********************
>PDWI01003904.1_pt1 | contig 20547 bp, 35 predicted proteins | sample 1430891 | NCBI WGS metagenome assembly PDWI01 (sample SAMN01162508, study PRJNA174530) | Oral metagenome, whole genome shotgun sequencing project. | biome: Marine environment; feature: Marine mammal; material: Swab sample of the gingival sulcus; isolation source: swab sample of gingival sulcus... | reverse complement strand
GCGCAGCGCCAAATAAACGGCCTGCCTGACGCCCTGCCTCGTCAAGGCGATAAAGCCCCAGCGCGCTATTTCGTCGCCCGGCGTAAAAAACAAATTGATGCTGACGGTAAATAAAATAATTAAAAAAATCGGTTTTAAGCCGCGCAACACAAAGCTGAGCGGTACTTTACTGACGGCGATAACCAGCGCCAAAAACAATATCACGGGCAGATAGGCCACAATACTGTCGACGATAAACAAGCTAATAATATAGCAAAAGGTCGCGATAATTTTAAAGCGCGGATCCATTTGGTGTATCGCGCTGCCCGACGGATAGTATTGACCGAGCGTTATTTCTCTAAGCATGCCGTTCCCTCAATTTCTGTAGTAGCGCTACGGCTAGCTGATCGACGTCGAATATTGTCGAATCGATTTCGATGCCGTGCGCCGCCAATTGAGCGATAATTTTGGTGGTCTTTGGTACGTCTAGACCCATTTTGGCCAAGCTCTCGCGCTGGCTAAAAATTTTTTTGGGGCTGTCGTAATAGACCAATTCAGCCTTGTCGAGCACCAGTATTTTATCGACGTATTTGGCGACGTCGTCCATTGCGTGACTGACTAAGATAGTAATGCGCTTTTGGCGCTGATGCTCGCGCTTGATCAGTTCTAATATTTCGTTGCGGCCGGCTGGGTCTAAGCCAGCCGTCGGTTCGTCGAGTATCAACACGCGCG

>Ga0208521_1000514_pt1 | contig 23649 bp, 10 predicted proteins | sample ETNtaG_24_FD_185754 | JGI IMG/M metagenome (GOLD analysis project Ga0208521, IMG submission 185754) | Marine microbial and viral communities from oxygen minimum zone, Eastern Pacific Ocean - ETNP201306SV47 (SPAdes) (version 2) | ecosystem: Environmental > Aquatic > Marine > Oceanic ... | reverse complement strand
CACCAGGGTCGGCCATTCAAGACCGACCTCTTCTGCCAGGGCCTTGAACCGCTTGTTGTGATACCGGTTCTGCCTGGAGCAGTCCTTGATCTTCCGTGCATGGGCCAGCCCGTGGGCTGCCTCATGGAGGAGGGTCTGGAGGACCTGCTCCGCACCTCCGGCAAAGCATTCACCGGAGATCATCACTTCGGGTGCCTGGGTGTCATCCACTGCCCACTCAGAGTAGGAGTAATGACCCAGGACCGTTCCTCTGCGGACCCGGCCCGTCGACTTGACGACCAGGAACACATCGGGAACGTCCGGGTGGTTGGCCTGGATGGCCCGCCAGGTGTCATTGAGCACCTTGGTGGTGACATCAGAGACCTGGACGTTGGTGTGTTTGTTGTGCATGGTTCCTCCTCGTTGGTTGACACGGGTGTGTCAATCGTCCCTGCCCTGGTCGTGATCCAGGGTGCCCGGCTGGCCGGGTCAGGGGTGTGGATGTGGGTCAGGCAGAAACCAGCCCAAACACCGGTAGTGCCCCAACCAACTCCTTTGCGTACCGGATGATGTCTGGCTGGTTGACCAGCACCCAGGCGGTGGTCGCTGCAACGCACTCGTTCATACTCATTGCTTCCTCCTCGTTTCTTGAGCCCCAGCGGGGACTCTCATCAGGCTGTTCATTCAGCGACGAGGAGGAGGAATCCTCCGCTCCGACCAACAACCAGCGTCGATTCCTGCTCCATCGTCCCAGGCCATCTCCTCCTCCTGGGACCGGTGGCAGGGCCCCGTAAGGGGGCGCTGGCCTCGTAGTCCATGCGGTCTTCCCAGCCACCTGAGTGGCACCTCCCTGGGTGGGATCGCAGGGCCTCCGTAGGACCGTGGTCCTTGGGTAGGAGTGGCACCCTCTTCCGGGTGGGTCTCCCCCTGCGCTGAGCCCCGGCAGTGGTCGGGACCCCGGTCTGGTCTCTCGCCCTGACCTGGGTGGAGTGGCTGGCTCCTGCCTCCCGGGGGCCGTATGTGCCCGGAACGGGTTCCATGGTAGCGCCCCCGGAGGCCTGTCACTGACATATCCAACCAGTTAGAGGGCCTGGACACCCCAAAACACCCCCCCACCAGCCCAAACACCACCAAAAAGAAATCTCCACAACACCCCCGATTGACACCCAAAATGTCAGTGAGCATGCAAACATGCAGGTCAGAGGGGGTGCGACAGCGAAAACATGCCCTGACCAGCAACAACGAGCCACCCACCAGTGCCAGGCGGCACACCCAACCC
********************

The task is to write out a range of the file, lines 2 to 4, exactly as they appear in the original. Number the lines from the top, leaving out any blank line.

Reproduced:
GCGCAGCGCCAAATAAACGGCCTGCCTGACGCCCTGCCTCGTCAAGGCGATAAAGCCCCAGCGCGCTATTTCGTCGCCCGGCGTAAAAAACAAATTGATGCTGACGGTAAATAAAATAATTAAAAAAATCGGTTTTAAGCCGCGCAACACAAAGCTGAGCGGTACTTTACTGACGGCGATAACCAGCGCCAAAAACAATATCACGGGCAGATAGGCCACAATACTGTCGACGATAAACAAGCTAATAATATAGCAAAAGGTCGCGATAATTTTAAAGCGCGGATCCATTTGGTGTATCGCGCTGCCCGACGGATAGTATTGACCGAGCGTTATTTCTCTAAGCATGCCGTTCCCTCAATTTCTGTAGTAGCGCTACGGCTAGCTGATCGACGTCGAATATTGTCGAATCGATTTCGATGCCGTGCGCCGCCAATTGAGCGATAATTTTGGTGGTCTTTGGTACGTCTAGACCCATTTTGGCCAAGCTCTCGCGCTGGCTAAAAATTTTTTTGGGGCTGTCGTAATAGACCAATTCAGCCTTGTCGAGCACCAGTATTTTATCGACGTATTTGGCGACGTCGTCCATTGCGTGACTGACTAAGATAGTAATGCGCTTTTGGCGCTGATGCTCGCGCTTGATCAGTTCTAATATTTCGTTGCGGCCGGCTGGGTCTAAGCCAGCCGTCGGTTCGTCGAGTATCAACACGCGCG

>Ga0208521_1000514_pt1 | contig 23649 bp, 10 predicted proteins | sample ETNtaG_24_FD_185754 | JGI IMG/M metagenome (GOLD analysis project Ga0208521, IMG submission 185754) | Marine microbial and viral communities from oxygen minimum zone, Eastern Pacific Ocean - ETNP201306SV47 (SPAdes) (version 2) | ecosystem: Environmental > Aquatic > Marine > Oceanic ... | reverse complement strand
CACCAGGGTCGGCCATTCAAGACCGACCTCTTCTGCCAGGGCCTTGAACCGCTTGTTGTGATACCGGTTCTGCCTGGAGCAGTCCTTGATCTTCCGTGCATGGGCCAGCCCGTGGGCTGCCTCATGGAGGAGGGTCTGGAGGACCTGCTCCGCACCTCCGGCAAAGCATTCACCGGAGATCATCACTTCGGGTGCCTGGGTGTCATCCACTGCCCACTCAGAGTAGGAGTAATGACCCAGGACCGTTCCTCTGCGGACCCGGCCCGTCGACTTGACGACCAGGAACACATCGGGAACGTCCGGGTGGTTGGCCTGGATGGCCCGCCAGGTGTCATTGAGCACCTTGGTGGTGACATCAGAGACCTGGACGTTGGTGTGTTTGTTGTGCATGGTTCCTCCTCGTTGGTTGACACGGGTGTGTCAATCGTCCCTGCCCTGGTCGTGATCCAGGGTGCCCGGCTGGCCGGGTCAGGGGTGTGGATGTGGGTCAGGCAGAAACCAGCCCAAACACCGGTAGTGCCCCAACCAACTCCTTTGCGTACCGGATGATGTCTGGCTGGTTGACCAGCACCCAGGCGGTGGTCGCTGCAACGCACTCGTTCATACTCATTGCTTCCTCCTCGTTTCTTGAGCCCCAGCGGGGACTCTCATCAGGCTGTTCATTCAGCGACGAGGAGGAGGAATCCTCCGCTCCGACCAACAACCAGCGTCGATTCCTGCTCCATCGTCCCAGGCCATCTCCTCCTCCTGGGACCGGTGGCAGGGCCCCGTAAGGGGGCGCTGGCCTCGTAGTCCATGCGGTCTTCCCAGCCACCTGAGTGGCACCTCCCTGGGTGGGATCGCAGGGCCTCCGTAGGACCGTGGTCCTTGGGTAGGAGTGGCACCCTCTTCCGGGTGGGTCTCCCCCTGCGCTGAGCCCCGGCAGTGGTCGGGACCCCGGTCTGGTCTCTCGCCCTGACCTGGGTGGAGTGGCTGGCTCCTGCCTCCCGGGGGCCGTATGTGCCCGGAACGGGTTCCATGGTAGCGCCCCCGGAGGCCTGTCACTGACATATCCAACCAGTTAGAGGGCCTGGACACCCCAAAACACCCCCCCACCAGCCCAAACACCACCAAAAAGAAATCTCCACAACACCCCCGATTGACACCCAAAATGTCAGTGAGCATGCAAACATGCAGGTCAGAGGGGGTGCGACAGCGAAAACATGCCCTGACCAGCAACAACGAGCCACCCACCAGTGCCAGGCGGCACACCCAACCC